Didn't happen. I did get the housecleaning done that I also nattered about, including picking up the worst of the mess in the dining room. But then Friday night/Saturday morning Ron distracted me with making a bag that would hold an iPad, inspired by the cavalry equipment plans I was looking at a month ago and nattered about here and here (May 8th "More Horsey Things and May 9th "Picture Links" posts).
Saturday morning and early afternoon I alternated between housecleaning and coming up with a bag design. Ron had it mostly figured out, but he left some of the final dimensions up to me, and then I started messing about with other parts he thought he'd decided on.
Once we had something we both liked, I started cutting out pieces. The bag has two sections, so it has a front, divider, and back piece, with gussets between. The back extends up and has a top stiffener piece with slots for either hanging belt loops or to attach a shoulder strap to. And there's a flap that covers everything. The plan was to machine-sew everything.
Of course, you can guess by my phrasing that the plan did not survive contact with the enemy. Ron got the stiffener and flap sewed to the back, and was starting to sew the two gussets to the divider when things went to heck in a handbasket. As best we can deduce, the needle in the sewing machine bent, hit the metal throat plate, and broke. This isn't the first time we've broken a needle on the big sewing machine, but it always gets your attention.
Ron replaced the needle, re-threaded, and discovered that something was Not Right in the timing. This has happened before, and when we bought the machine we were shown the fix - wedge a screwdriver in the right spot, hand-crank it through a cycle, it goes "pop" and you're ready to go.
Ron took the housings off the main parts of the machine. There's a timing belt, but he can't see how he could have thrown it off. Nothing obviously broken.
This is not a sewing machine that you can carry out to the car and drop off at the local fabric store for service. It's an industrial model. Table, motor, and head together weigh a couple/few hundred pounds. It hasn't moved since we moved into the house.
Ron kicked himself, and I pointed out that he shouldn't, he didn't do anything with the machine I haven't done.
I consulted Google, and found a place downtown that services industrial machines, has same-day service, and is open weekends, although it was after hours at that point, and we'd be busy Sunday with Robin's graduation. I called them yesterday morning, but they won't come out to Palatine. They did say that if it was just timing, we'd only have to bring the head in. Which saves some weight, and would fit in the truck if it came to that.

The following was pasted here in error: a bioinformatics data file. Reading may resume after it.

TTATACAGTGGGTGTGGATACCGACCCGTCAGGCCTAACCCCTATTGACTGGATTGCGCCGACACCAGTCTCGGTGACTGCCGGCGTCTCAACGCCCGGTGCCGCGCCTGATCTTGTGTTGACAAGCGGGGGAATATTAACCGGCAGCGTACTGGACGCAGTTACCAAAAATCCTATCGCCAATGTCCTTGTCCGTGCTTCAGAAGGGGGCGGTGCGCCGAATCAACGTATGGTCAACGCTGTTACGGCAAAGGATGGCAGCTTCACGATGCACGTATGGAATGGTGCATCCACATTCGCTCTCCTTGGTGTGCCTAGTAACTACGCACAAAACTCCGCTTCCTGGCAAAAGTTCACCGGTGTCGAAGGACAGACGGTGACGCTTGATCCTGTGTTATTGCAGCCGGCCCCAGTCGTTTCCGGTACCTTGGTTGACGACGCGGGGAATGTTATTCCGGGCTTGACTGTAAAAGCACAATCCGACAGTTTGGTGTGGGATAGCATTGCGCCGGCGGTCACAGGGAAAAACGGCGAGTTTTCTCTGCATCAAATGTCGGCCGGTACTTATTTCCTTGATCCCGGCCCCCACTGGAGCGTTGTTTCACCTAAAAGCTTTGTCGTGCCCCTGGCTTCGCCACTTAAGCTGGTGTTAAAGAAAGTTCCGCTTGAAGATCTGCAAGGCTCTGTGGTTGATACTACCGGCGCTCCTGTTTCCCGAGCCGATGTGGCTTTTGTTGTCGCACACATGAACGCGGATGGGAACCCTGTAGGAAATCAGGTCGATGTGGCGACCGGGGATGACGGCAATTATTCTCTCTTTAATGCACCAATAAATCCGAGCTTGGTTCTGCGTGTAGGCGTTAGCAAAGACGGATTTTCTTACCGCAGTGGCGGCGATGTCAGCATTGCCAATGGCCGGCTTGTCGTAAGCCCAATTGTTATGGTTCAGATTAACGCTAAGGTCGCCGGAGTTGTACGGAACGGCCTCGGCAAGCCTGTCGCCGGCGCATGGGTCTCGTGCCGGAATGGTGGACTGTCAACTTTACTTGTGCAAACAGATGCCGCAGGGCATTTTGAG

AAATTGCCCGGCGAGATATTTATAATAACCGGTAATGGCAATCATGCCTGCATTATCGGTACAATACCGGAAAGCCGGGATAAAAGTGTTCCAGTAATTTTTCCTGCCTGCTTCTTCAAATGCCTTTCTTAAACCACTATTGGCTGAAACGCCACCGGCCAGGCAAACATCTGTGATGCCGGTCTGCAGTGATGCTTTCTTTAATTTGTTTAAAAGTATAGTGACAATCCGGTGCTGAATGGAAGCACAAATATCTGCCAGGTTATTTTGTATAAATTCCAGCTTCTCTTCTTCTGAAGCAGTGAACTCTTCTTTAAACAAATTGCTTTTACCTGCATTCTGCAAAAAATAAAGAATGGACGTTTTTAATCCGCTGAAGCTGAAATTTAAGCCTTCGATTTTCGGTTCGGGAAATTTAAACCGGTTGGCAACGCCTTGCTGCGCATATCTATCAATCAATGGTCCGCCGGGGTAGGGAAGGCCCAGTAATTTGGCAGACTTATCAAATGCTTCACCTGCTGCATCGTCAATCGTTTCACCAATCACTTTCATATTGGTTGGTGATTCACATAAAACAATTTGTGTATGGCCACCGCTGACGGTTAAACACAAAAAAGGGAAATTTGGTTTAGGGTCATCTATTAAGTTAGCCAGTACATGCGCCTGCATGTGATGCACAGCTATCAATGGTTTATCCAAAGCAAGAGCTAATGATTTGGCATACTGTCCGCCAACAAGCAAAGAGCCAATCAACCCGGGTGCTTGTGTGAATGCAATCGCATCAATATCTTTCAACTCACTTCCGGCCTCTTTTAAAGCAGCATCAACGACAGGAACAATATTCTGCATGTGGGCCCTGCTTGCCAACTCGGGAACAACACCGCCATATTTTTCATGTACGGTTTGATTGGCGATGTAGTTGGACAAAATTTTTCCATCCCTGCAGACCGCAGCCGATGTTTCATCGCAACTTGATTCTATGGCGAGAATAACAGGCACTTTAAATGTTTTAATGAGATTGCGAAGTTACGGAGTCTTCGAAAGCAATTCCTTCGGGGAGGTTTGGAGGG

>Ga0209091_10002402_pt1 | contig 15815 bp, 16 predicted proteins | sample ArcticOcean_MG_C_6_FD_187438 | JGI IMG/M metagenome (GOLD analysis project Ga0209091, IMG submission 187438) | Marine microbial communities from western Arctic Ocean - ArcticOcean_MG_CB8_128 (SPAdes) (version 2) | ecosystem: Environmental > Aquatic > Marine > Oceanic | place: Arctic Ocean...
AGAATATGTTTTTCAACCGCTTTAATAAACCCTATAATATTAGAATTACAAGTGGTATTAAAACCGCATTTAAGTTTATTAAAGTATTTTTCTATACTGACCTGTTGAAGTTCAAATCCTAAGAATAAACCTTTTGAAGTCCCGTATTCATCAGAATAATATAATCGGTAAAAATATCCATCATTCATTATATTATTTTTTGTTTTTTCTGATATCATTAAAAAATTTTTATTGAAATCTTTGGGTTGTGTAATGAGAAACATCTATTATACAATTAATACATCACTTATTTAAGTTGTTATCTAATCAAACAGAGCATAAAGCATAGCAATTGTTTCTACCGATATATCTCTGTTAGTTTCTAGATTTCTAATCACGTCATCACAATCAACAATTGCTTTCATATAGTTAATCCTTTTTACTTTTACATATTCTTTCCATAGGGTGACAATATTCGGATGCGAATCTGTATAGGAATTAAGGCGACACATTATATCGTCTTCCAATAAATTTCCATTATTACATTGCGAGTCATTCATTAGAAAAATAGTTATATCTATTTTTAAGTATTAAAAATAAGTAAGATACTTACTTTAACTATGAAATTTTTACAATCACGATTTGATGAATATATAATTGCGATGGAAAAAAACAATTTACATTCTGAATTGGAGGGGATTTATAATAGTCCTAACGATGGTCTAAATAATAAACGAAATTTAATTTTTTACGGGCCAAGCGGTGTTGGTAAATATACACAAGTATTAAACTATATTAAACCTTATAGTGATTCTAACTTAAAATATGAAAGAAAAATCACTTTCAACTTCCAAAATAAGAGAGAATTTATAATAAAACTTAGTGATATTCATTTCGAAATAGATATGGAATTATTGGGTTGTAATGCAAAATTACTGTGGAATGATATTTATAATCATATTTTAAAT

Back to Saturday night, we decided to carry on with hand-sewing, which continued Sunday morning and after graduation Sunday evening. And I got it done. I did the three big seams between the gussets and front/center/back, and some of the smaller fiddly sewing bits, Ron made the belt hangers, shoulder strap, and some of the other small fiddly sewing bits. Pictures at the end.
This morning I called the place where we'd bought the big sewing machine, which is in Ohio. I was hoping for suggestions on where to get service, but instead I got instructions on how to re-set the timing. Yay! There's also the question if we have the needle in wrong (it has a groove in one side), which Ron will try first since it's a simple possible fix.
When I was on-line Saturday evening I ended up on the Durkopp-Adler America web site. I didn't write down the phone number for support, so I Googled again today, and ended up on the main corporate web page, which has a "support" section, where I found out that you can download the user's manual (which we had), plus a service manual, and parts lists. At that point I already had the instructions to re-set the timing, but I was going to call and see if I could buy a service manual. Yay for on-line literature! Now we have copies of the manuals (grabbed the user's manual PDF while I was getting the other stuff) with pictures that make things clearer.
So, here's pictures of the bag. Click to embiggen.
Top view, gussets squished flattish, with belt loops attached, shoulder strap is off to the side.
Side view, squished flattish.
At full capacity, with two iPads in the front section, and a fleece blanket in the larger section.
Side view stuffed. If you compare to the side view above, you can see that the flap is longer than the body when empty, but is a bit short at full capacity. We debated to make the flap even with the bottom at one extreme or the other, and in the end decided on something in-between.
Looking at the front with the flap flipped up, stuffed. Ron was originally thinking of making the front piece and divider the same size, I suggested making the front a bit shorter, and putting the curves in the top edges. I even went into CAD and drew the curves so that they'd echo each other neatly (preen preen).